Name: Stephanie Alexander
Job title: Application Engineer - Automotive
Time at Bosch: 2 year 1 month
Time in Engineering: 6 years 1 months
Stephanie blogged for us before so here we ask her for an update.
Tell us about your current role
I’m a system and component application engineer, validating and assessing Bosch systems within customer vehicles.
What do you most like about working at Bosch?
The diversity of projects and range of work the company does. I have never seen a company cross so many sectors and be that successful at what they do. Everything is either a product that matters now or will make a difference to the future.
What do you most like about being an engineer, and what made you choose it as a career?
I like using my creativity to solve problems that we face in our work. The satisfaction to be able to come up with or implement a small idea that can make a difference to a whole company is great.
Why did I choose it as a career? Simple, I love cars. Particularly racing cars, but my horizons have expanded to commercial vehicles as well because they are a different challenge entirely.
What’s the most challenging thing about being an engineer?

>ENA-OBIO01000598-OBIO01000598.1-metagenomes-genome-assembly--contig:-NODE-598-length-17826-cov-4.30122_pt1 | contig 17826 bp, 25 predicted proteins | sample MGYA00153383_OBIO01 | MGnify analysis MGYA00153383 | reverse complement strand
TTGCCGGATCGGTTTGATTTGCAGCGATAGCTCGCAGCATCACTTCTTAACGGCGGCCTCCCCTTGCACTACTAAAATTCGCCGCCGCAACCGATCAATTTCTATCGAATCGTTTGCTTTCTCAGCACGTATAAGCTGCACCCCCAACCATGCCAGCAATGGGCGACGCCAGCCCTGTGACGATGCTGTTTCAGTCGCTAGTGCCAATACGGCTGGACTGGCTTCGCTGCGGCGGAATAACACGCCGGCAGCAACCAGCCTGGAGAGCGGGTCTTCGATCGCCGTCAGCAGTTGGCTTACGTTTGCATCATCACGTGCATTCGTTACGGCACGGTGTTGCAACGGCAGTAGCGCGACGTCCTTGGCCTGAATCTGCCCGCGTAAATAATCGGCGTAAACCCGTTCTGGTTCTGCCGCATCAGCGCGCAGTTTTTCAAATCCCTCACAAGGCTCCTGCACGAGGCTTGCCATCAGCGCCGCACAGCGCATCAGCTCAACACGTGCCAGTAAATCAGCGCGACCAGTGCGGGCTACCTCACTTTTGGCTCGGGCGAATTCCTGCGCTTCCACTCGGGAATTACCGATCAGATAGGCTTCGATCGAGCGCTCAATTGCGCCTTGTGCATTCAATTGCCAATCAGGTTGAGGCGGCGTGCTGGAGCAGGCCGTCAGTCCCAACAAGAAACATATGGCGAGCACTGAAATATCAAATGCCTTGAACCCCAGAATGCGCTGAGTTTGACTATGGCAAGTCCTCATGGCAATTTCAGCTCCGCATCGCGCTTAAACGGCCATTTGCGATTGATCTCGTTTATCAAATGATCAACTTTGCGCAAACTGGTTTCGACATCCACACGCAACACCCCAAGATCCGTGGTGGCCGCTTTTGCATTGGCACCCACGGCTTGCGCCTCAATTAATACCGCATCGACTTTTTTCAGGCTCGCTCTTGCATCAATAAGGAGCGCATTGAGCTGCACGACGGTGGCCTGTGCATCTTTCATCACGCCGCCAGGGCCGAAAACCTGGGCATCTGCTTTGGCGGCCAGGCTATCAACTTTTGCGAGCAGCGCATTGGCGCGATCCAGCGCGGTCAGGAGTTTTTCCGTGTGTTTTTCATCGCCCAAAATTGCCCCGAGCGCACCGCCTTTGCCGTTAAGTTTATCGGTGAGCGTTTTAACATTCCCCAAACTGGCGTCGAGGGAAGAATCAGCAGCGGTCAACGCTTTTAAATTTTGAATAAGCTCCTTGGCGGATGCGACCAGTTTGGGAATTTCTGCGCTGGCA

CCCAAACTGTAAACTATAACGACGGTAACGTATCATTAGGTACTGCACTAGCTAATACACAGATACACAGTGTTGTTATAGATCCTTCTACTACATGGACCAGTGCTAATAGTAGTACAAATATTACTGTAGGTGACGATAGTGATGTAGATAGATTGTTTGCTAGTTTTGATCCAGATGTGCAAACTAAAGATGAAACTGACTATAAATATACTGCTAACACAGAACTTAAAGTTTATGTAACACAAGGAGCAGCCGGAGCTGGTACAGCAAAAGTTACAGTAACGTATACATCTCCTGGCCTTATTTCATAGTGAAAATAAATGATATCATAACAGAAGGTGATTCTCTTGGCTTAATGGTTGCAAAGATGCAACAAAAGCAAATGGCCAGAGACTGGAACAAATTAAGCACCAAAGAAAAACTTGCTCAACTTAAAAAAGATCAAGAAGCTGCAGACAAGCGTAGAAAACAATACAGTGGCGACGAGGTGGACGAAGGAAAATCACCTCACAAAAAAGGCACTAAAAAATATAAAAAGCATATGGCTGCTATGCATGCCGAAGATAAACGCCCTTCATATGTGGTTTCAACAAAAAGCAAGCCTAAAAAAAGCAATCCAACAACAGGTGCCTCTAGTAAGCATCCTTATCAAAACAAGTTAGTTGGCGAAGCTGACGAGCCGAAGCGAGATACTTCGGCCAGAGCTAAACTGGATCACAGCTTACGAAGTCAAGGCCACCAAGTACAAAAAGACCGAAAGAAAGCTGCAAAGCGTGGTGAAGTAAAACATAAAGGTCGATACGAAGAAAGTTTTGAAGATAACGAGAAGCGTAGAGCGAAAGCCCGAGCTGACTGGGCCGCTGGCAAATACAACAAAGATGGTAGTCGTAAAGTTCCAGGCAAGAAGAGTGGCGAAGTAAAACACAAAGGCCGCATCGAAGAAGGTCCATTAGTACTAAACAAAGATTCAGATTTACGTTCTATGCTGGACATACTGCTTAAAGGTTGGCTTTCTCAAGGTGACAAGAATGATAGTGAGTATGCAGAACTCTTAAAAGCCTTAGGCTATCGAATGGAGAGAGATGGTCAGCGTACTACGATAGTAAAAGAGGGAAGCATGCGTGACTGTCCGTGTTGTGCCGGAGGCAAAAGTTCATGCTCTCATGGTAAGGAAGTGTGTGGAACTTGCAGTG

Perceptions. When I tell people I am an engineer, half the time they think I am a mechanic, sometimes a service engineer. Never an automotive engineer. And sometimes I find that sad. There should be no barriers or judgement for people to do what they want to do and are good at.
What motivates and inspires you to continue as an engineer?
When I was at university, there were not many engineers that were women and/or of an ethnic minority. Actually, I was the only female automotive engineer of ethnic minority in my graduating class. To make a path for others like me to follow and also be able to show that engineering is a career of diversity is very important, and something I try to promote full time.
What advice or top tip you would give someone wanting to become an engineer?
Do it. Sometimes it isn’t about what subjects you do at GCSE and A Level, sometimes it is just about the passion you have for your work. If you have that passion, you can get yourself into engineering via apprenticeship or degree route, and you will be glad you did.
What would you say to a female engineer who is considering a career in engineer, or is re-considering what their existing engineering career path should be?
First, what do you like about engineering? It isn’t always about cars, there are so many different areas. Then, try and get a taster of that area. Shadow someone, do some research, ask questions. Get a feel of what that area of expertise will be and if you want to do it.
Second, don’t listen to those who give you insufficient reasons as to why you shouldn’t be an engineer. Because it’s a man’s job. Because you will get dirty. Because it is too technical. If that is the best excuse someone comes up with, keep going. Show people that engineers design, build, test and manage life-changing projects.
Finally, try to build a network of other female engineers to share your experiences. This is important, it helps when people who have faced a lot of the same challenges can give good advice and feedback.